Joust is great when played with a couple of friends who you can co-ordinate well with, but if you’re playing by yourself and are sceptical of jumping into game chat to speak with your team there are handy in game commands and compliments to communicate with. You can specifically tell your team where to attack, where to defend, where to retreat, thank them for helping you out, report a missing enemy or wish them good luck. You can even have your god tell jokes, some of which are genuinely hilarious, some of which are just… bad.
When you feel like you understand how the game works enough then you should definitely jump into the Conquest game mode. This is the mode that most MOBA players – regardless of which game you play – will recognise immediately. Conquest takes place across a vast map that features three lanes with a large jungle in between them where the buff camps reside. Each lane is lined with two towers and a phoenix with the titan residing in the enemy base being the primary objective. Once it is destroyed you win, likewise if yours is destroyed then you lose.
There are numerous strategies in Conquest and teamwork is absolutely key to your success. Matches can sometimes last up to an hour and is definitely one of the most serious competitive modes I’ve played in a long time. Conquest also features massive buff camps called the Gold Fury and the Fire Giant. The former gives you a decent amount of gold for killing it and the latter will give your entire team a damage boost which can stack with other buffs, taking down the Fire Giant is an impossible feat even for a max level god, again, teamwork is critical.
However, my personal favourite game mode in SMITE is Assault. Assault takes place on a single lane map with two towers, a phoenix and a titan on either side with no buff camps. The main catch in Assault is that the game will assign you a random god from those that you own. It’s a great way to force yourself to try out different play styles on gods you might not be familiar with whilst also knowing that the opposing team might not be familiar with their selected god either.
You’re also not able to teleport – or return by walking – to your fountain in Assault due to it being on a raised up platform. The only way you can buy new items to make your build better is to be killed. It also means that healing potions and mana potions will become your best friend as the fountain traditionally allows players to heal and regain mana before re-entering the battle. It’s fast paced, it’s frantic and it’s just full blown fun.
The only downfall of SMITE is the unbelievably high learning curve. Whilst there are modes that cater to new players there’s absolutely no doubt that things will be hard to get to grips with in the beginning and more experienced players will almost always wipe the floor with you without even thinking twice about it. Getting together your perfect god build takes time and finding that one god that you like playing isn’t enough if someone else decides to play them and you’ve got no clue how to play anyone else. It’s a factor that I’ve seen put so many players off of the game after a couple of matches. Whilst there is a co-op mode against bots for new players to practice against its no substitute for the daunting monster that is PvP combat. A mode for new players – and new players only – would certainly be a welcome addition.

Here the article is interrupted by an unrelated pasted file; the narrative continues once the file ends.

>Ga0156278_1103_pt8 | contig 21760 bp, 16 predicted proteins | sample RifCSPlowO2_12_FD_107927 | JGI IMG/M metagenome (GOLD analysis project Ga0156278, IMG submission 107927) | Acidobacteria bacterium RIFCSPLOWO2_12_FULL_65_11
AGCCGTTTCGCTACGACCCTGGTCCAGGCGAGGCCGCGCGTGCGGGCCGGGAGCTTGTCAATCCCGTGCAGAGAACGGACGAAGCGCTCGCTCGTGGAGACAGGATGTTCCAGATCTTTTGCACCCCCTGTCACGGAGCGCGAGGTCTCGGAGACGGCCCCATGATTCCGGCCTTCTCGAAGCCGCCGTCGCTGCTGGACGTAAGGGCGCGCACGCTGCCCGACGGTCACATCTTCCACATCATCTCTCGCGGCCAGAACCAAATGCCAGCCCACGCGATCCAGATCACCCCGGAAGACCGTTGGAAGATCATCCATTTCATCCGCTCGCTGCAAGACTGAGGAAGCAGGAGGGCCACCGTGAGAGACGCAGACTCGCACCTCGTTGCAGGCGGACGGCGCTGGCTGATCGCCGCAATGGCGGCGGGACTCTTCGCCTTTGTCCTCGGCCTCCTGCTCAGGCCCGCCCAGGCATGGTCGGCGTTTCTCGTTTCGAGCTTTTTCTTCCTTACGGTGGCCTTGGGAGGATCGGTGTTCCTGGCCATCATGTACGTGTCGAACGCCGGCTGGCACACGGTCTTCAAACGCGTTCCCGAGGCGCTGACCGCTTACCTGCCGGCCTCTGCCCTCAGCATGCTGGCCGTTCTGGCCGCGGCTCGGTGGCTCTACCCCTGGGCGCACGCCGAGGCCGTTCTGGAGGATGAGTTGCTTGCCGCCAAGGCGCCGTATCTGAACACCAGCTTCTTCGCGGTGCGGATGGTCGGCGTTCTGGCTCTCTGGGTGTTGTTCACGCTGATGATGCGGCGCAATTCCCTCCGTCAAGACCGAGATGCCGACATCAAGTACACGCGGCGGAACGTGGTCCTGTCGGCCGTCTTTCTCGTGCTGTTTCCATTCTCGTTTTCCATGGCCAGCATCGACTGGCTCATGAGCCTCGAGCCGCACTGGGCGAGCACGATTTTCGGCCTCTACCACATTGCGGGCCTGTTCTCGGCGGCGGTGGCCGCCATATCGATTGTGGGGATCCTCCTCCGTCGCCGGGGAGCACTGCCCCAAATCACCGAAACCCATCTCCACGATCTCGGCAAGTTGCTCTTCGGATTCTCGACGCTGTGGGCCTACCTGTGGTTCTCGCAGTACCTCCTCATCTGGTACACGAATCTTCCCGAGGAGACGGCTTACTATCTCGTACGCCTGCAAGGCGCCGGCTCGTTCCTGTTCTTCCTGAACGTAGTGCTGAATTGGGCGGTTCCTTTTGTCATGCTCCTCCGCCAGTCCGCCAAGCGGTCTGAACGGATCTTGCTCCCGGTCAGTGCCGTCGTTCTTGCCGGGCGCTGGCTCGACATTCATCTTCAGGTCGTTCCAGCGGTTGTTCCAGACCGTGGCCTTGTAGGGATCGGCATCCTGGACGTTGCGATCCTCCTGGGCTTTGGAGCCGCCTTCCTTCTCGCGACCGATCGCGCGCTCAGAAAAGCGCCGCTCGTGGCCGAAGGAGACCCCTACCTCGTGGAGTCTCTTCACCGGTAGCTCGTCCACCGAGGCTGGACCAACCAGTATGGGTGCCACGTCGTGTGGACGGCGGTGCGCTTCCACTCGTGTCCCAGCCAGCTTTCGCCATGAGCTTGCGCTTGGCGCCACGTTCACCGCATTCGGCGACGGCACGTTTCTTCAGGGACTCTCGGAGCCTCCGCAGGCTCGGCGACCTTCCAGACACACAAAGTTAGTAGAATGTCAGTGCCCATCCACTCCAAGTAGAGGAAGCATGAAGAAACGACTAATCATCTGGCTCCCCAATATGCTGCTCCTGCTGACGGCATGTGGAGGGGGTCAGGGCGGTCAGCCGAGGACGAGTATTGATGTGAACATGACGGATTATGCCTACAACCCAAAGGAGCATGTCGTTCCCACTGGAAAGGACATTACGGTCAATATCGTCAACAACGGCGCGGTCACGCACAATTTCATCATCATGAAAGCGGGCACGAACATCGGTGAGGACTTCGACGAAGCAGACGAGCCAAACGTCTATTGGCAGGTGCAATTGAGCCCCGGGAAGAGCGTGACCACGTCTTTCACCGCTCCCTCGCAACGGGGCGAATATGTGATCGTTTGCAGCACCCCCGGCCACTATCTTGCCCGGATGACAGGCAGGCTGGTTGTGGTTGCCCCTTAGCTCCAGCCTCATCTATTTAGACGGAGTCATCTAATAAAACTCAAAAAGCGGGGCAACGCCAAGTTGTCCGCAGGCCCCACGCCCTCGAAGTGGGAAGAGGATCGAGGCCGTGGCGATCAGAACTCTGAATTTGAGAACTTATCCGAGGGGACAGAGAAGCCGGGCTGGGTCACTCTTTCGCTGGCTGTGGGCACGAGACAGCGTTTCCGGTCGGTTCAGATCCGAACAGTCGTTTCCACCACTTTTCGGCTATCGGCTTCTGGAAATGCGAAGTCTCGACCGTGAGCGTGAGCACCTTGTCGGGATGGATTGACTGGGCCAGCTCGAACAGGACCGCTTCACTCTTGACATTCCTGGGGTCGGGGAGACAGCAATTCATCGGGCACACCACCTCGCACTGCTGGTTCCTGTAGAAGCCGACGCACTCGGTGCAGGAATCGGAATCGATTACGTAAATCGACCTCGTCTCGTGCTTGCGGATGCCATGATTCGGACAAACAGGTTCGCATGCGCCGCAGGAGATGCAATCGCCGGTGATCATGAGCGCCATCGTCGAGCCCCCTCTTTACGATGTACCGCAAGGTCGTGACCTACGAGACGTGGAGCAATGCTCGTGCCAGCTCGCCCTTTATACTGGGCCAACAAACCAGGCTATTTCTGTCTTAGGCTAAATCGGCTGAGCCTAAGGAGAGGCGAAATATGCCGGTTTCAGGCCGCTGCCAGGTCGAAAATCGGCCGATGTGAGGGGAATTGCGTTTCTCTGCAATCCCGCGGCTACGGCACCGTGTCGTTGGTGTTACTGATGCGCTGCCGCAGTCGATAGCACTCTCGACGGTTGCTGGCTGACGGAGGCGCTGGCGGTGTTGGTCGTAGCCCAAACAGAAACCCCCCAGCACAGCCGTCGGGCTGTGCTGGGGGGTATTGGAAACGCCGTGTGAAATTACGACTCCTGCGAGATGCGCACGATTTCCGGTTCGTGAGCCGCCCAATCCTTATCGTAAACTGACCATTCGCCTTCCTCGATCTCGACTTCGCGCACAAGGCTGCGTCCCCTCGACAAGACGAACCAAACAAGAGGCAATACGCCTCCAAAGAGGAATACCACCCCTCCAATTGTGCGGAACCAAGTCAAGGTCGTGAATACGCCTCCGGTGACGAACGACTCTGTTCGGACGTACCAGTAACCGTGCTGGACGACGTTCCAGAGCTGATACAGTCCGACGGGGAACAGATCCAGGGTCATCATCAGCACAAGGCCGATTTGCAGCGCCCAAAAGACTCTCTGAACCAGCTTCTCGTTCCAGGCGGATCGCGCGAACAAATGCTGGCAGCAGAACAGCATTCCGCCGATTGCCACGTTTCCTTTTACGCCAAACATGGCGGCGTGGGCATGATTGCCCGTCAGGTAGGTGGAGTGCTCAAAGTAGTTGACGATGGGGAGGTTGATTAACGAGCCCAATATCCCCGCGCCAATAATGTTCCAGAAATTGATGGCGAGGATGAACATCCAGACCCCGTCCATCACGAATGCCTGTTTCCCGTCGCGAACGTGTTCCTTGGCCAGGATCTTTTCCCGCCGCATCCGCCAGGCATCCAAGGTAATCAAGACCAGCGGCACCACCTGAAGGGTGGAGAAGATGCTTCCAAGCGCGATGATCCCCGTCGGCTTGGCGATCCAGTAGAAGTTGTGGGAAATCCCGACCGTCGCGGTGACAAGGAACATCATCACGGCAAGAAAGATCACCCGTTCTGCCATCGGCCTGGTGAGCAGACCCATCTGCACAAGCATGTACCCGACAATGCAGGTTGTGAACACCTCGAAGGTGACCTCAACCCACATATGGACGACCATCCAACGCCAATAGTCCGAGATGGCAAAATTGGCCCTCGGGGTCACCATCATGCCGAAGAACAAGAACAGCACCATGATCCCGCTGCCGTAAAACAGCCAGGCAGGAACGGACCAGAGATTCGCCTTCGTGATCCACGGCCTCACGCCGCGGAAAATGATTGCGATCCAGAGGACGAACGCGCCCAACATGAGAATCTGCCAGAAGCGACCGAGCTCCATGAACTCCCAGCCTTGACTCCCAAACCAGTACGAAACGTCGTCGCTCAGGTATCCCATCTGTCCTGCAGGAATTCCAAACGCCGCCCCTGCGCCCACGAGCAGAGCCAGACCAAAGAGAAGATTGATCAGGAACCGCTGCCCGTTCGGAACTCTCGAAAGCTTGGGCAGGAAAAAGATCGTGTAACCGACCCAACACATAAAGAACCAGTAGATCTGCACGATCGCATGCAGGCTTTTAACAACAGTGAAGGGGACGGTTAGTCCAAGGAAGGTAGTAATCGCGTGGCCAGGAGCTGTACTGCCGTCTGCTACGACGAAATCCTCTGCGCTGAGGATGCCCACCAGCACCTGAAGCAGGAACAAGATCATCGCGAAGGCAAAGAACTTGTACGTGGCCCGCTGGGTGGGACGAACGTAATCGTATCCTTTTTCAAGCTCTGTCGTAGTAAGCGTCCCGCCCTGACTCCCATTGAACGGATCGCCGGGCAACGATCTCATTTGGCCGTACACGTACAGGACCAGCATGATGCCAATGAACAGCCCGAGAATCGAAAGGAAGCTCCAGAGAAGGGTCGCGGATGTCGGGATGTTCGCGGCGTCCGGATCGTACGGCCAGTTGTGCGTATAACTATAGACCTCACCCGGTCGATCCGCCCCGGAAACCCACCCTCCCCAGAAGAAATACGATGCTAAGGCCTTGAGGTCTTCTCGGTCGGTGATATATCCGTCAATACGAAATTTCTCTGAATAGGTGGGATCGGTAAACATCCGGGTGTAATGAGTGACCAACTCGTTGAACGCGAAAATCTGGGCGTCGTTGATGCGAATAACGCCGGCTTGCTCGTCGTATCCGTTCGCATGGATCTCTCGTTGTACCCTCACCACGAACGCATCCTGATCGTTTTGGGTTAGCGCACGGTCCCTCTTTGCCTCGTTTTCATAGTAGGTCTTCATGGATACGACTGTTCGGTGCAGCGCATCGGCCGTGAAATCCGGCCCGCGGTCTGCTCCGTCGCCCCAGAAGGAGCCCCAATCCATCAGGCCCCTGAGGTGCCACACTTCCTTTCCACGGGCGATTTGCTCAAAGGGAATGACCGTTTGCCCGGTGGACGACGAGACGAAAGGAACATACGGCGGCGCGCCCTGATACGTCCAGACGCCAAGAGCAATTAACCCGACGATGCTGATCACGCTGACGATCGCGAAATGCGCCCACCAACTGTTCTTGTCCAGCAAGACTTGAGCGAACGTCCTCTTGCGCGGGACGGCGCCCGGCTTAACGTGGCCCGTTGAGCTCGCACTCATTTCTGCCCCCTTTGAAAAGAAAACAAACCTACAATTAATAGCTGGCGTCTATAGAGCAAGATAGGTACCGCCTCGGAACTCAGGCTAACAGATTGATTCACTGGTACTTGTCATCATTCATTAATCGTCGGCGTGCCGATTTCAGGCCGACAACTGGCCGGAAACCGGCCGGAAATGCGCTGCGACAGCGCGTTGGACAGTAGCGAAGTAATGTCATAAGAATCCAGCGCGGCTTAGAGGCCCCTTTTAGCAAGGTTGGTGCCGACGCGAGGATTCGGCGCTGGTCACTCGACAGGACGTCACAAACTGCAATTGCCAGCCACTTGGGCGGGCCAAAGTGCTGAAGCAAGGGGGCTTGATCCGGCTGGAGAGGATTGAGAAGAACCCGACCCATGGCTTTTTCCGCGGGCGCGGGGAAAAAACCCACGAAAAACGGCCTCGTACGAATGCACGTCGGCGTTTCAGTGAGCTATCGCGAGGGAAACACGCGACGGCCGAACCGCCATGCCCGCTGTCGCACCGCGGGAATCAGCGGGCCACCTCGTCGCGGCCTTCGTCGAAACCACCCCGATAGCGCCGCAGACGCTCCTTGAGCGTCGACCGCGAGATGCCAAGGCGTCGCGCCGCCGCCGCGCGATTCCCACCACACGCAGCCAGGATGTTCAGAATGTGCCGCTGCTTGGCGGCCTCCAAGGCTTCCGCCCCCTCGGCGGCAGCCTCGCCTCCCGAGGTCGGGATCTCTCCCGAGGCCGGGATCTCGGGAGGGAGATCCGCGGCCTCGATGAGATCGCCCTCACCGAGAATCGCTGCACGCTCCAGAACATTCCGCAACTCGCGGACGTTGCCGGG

Whilst SMITE is a free-to-play game, it offers non-intrusive microtransactions in the form of gems. Gems can be used to purchase gods, skins and a myriad of other items and can be earned simply by logging into the game on a daily basis. Favour is another in game currency which can be earned from completing matches and can also be used to buy gods and certain skins. However, there is also the option to pay to unlock all of the in game gods and any that are still yet to come. Buying all of the gods also refunds any Favour you might have spent previously which is a nice gesture.
It’s free-to-play done right. The game can be played fully without the need to drop a single penny on it. But if – like myself – you’ve spent countless hours playing, then you might feel like spending some money on in-game cosmetic items or that particular god you enjoyed playing in the free god rotation.
Overall, SMITE is a solid example of how early access and free-to-play game design should be handled on console. Even from the early days of its alpha there were very few noticeable bugs and now at its full release it feels polished, refined and works perfectly in a way some AAA games have been struggling to do as of recently. SMITE receives a new update every month which adds new gods, new skins and new content at no additional cost to the player and has been steadily moving closer and closer towards catching up with its PC counterpart. It’s great to play on a controller and it gives me hope that many other traditionally PC games will eventually come to console as well. It’s a hard game to master for people new to the genre, but sticking with it pays off in a solid, polished multiplayer experience.